So while I find the concept personally interesting and even various aspects faith promoting, I don’t see the spiritual value in digging too deeply publicly on this doctrine one way or the other since the church is quite specifically focusing elsewhere. If the highest leadership on the church isn’t focused on it in building up the kingdom, I’m not sure how much energy I ought to publicly pursue the issue with.

    All that said… people will still ask questions, so it’s good someone tries to summon the guts to answer them.

  49. “including his sexual greatness…”

    I’m trying to imagine a woman writing these words. Wait for it… wait for it… Nope. Can’t imagine it.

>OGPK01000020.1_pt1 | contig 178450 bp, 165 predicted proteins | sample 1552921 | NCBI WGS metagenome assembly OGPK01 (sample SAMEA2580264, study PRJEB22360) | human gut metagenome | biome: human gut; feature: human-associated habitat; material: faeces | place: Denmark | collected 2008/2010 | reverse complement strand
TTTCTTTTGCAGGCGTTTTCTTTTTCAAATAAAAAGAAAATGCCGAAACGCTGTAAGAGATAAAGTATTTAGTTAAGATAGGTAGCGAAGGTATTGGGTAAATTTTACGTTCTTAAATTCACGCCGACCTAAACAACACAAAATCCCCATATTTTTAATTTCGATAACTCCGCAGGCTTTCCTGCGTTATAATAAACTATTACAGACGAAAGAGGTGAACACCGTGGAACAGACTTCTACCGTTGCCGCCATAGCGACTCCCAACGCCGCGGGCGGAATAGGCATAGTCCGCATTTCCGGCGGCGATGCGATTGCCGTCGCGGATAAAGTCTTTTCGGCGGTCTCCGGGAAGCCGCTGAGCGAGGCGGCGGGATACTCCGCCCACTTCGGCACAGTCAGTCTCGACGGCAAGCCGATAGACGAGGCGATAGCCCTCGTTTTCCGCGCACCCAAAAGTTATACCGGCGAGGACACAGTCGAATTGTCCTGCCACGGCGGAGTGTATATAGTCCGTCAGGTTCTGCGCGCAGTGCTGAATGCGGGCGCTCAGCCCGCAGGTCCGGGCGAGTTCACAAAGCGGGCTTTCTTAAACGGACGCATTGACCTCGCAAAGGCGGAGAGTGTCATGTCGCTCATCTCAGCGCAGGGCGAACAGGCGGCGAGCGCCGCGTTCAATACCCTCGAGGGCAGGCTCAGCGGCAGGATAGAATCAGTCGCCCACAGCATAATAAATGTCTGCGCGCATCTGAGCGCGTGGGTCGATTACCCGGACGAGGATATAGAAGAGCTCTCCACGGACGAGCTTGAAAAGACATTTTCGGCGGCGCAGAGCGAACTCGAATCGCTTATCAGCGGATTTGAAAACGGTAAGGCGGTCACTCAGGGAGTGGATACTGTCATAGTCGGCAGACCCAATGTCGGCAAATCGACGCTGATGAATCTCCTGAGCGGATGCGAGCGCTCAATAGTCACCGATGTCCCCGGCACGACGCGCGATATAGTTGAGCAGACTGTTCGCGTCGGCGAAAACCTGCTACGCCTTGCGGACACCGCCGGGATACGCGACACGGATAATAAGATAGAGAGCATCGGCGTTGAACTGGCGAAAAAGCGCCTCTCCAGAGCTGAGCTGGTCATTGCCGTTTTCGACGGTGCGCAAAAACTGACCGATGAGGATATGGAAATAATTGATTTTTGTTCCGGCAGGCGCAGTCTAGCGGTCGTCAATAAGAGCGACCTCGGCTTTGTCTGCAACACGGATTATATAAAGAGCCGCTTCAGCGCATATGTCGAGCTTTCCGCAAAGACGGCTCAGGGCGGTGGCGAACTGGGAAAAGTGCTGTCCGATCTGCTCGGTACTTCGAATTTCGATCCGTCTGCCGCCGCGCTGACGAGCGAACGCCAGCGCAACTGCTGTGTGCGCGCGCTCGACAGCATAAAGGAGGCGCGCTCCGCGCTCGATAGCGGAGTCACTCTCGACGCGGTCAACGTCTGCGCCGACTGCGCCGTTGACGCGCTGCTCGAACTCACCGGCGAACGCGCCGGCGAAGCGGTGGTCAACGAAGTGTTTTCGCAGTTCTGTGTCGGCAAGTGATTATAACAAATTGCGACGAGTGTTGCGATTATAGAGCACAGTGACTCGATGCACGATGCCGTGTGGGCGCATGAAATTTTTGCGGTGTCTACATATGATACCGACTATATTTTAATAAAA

I had a huge crush on Joseph when I was young. Even when I lost my testimony, I crushed on him, because I (thought I) knew that even though every other man in the world might reject me for having dry skin and being a half-blood, he would love me. So if there was an eternity and if marriage were part of it, I figured Joseph was my back-up plan.

    Then I found out he was my eternal great great whatever grandfather. Darn it.